Found after the June convocation ceremonies. (There was nobody else around when I took this photo, but I think you can fill in the rest of the story.)

Tips and Tricks

Weekly Roundup: August 17

August 17, 2012

In this week's roundup: Grad student roundtable, advice for new grad students, one way to approach the post-graduation job hunt.

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Future Graduate Students

New Graduate Students

  • University Affairs: Recognizing the Five Stages of Academic Culture Shock and Five Practical Tips to Help You Beat Academic Culture Shock
    "When visiting another country, openness, flexibility and a willingness to dig into your emotional toolbox to solve problems are often needed to overcome culture shock. Academic culture shock is no different . . . tolerance for ambiguity, self-reliance, curiosity and warmth in human relationships all facilitate your progress as you adapt to the culture of your discipline in graduate school."
  • Western University: Communication Strategies for International Graduate Students: Surviving and Thriving in Canadian Academia
    "E-manuals for international and newcomer graduate students to familiarize them with the norms of communication in Canada and the United States. International students need to be familiar with norms about communication in order to be successful when they teach, communicate with their supervisors, and apply for jobs, as cultural differences exist in all of these realms." (Note: This is also useful for students with North American backgrounds who will be working with supervisors, peers, or undergrad students who have international backgrounds. It's free for SFU grad students; you just have to request it on that page. Read the sample chapters if you're not sure it's right for you.)

Grad Student Life

Writing the Thesis / Defending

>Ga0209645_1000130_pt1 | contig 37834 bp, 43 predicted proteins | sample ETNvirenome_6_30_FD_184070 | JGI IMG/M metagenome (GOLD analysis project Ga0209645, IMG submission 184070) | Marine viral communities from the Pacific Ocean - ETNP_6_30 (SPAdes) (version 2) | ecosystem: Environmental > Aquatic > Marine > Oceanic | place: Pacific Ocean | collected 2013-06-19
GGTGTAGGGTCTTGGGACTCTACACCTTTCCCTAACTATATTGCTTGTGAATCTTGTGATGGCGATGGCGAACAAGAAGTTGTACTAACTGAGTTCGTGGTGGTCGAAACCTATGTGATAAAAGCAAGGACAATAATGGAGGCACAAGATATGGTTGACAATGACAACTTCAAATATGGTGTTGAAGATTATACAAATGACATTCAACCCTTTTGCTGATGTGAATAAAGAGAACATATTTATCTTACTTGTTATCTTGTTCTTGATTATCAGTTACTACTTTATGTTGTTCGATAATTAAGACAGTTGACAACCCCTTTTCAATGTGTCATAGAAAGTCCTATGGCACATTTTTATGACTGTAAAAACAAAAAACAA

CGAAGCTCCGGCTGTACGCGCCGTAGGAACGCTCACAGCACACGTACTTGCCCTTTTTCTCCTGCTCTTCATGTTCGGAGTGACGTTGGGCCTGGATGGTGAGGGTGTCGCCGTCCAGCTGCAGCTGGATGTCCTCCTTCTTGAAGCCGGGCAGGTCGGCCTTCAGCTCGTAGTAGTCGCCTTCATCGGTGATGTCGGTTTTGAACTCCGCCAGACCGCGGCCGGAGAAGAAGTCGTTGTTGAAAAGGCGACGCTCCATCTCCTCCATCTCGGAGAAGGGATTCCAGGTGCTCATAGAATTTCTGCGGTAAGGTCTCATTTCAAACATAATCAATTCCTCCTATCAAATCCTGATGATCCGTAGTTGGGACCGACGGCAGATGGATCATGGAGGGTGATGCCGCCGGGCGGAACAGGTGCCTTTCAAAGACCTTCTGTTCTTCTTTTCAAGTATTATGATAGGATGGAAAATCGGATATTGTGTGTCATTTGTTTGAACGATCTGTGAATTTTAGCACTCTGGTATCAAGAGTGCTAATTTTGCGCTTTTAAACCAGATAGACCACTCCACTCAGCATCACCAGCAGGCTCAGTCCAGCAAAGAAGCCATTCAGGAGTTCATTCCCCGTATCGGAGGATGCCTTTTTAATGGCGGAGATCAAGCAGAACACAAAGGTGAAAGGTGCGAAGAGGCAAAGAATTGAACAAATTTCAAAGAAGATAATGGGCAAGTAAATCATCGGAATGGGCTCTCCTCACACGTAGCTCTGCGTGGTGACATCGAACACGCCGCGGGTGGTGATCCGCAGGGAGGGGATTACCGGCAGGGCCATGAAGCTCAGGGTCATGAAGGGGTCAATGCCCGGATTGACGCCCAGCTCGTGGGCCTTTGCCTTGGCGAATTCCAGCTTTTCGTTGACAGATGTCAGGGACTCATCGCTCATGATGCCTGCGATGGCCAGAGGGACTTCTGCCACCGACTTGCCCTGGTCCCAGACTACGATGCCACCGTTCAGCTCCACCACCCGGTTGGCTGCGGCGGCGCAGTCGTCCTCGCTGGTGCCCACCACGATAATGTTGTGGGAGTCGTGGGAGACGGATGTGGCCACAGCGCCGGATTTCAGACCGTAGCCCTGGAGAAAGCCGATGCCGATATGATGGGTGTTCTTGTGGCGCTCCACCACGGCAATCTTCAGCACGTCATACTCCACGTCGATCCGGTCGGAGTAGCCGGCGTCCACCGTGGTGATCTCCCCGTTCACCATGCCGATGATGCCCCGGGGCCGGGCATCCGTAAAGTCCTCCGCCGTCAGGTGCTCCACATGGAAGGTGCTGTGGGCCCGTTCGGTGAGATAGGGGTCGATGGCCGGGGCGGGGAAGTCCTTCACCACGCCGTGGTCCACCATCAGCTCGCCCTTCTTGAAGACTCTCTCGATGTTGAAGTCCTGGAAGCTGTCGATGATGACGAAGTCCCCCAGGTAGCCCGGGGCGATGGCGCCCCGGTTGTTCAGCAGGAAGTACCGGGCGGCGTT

• ProfSerious: Survive-a-Viva
    "Before we start it is important to observe that the selection of examiners plays a critical role in the success or otherwise of a thesis examination. Your supervisor might reasonably be expected to discuss this with you. You should, in general, follow their guidance. They will know the people in the field and will have seen them in programme committees and editorial boards and hence, have a good sense of their orientation and temperament."
  • Stewart Lindh: Deadline (pdf)
    "For me, it’s the memory that surges up when I’m trying to comprehend galactic irony, or when I’m attempting to convince my students of the necessity to follow through. It concerns Roland Barthes, the great literary critic with whom I had gone to study in Paris in 1974. Only fifteen students were accepted into his weekly seminar that met in a 17th Century building on the Rue du Tournon – just down the street from the Luxembourg Gardens." (Note: Sad ending, and this won't happen to you, but please, meet your deadlines, and if you can't do that, talk to your supervisor and grad program staff as soon as possible.)

After Graduation

  • Chronicle of Higher Education: "Embrace Your Inner North Dakotan"
    "Now I turn to another variable in obtaining tenure-track or full-time employment in higher education: persuading yourself to appreciate different—not "lower"—standards for your first job. If you are seeking employment, not martyrdom, then a shift in how you view your potential employers is crucial."
  • PLOSone: How Academics Face the World: A Study of 5829 Homepage Pictures
    "We sourced 5829 pictures of academics from their University websites and found that, consistent with the hypotheses, there was a significant difference in the direction of face posing between science academics and English academics with English academics showing a more leftward orientation. Academics in the Fine Arts and Performing Arts however, did not show the expected left cheek forward bias."

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